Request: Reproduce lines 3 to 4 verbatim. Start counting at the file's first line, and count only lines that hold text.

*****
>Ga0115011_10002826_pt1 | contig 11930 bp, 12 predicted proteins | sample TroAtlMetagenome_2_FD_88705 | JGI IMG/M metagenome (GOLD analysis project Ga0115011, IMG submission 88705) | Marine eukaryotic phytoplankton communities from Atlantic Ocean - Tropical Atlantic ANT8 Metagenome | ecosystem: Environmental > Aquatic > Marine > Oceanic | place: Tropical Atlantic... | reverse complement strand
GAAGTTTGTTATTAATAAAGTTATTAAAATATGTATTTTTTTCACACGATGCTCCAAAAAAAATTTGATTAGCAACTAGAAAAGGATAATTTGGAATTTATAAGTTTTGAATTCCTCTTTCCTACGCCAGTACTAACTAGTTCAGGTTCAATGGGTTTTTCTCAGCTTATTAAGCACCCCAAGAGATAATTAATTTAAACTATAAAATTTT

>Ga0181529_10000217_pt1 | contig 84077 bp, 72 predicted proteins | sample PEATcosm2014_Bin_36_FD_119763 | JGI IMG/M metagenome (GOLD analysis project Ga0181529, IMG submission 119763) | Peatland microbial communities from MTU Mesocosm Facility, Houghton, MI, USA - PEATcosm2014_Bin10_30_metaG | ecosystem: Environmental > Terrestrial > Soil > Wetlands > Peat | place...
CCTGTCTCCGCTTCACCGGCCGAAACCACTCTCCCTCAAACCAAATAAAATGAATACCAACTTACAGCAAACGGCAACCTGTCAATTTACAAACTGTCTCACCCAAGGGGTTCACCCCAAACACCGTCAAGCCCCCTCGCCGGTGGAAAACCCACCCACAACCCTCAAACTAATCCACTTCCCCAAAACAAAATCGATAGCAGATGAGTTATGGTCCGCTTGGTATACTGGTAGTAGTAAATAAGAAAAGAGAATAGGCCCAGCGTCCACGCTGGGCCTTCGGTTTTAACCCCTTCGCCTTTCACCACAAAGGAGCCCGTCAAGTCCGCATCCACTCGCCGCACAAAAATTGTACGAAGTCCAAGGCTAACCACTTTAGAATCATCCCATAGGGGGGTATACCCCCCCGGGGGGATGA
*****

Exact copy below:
>Ga0181529_10000217_pt1 | contig 84077 bp, 72 predicted proteins | sample PEATcosm2014_Bin_36_FD_119763 | JGI IMG/M metagenome (GOLD analysis project Ga0181529, IMG submission 119763) | Peatland microbial communities from MTU Mesocosm Facility, Houghton, MI, USA - PEATcosm2014_Bin10_30_metaG | ecosystem: Environmental > Terrestrial > Soil > Wetlands > Peat | place...
CCTGTCTCCGCTTCACCGGCCGAAACCACTCTCCCTCAAACCAAATAAAATGAATACCAACTTACAGCAAACGGCAACCTGTCAATTTACAAACTGTCTCACCCAAGGGGTTCACCCCAAACACCGTCAAGCCCCCTCGCCGGTGGAAAACCCACCCACAACCCTCAAACTAATCCACTTCCCCAAAACAAAATCGATAGCAGATGAGTTATGGTCCGCTTGGTATACTGGTAGTAGTAAATAAGAAAAGAGAATAGGCCCAGCGTCCACGCTGGGCCTTCGGTTTTAACCCCTTCGCCTTTCACCACAAAGGAGCCCGTCAAGTCCGCATCCACTCGCCGCACAAAAATTGTACGAAGTCCAAGGCTAACCACTTTAGAATCATCCCATAGGGGGGTATACCCCCCCGGGGGGATGA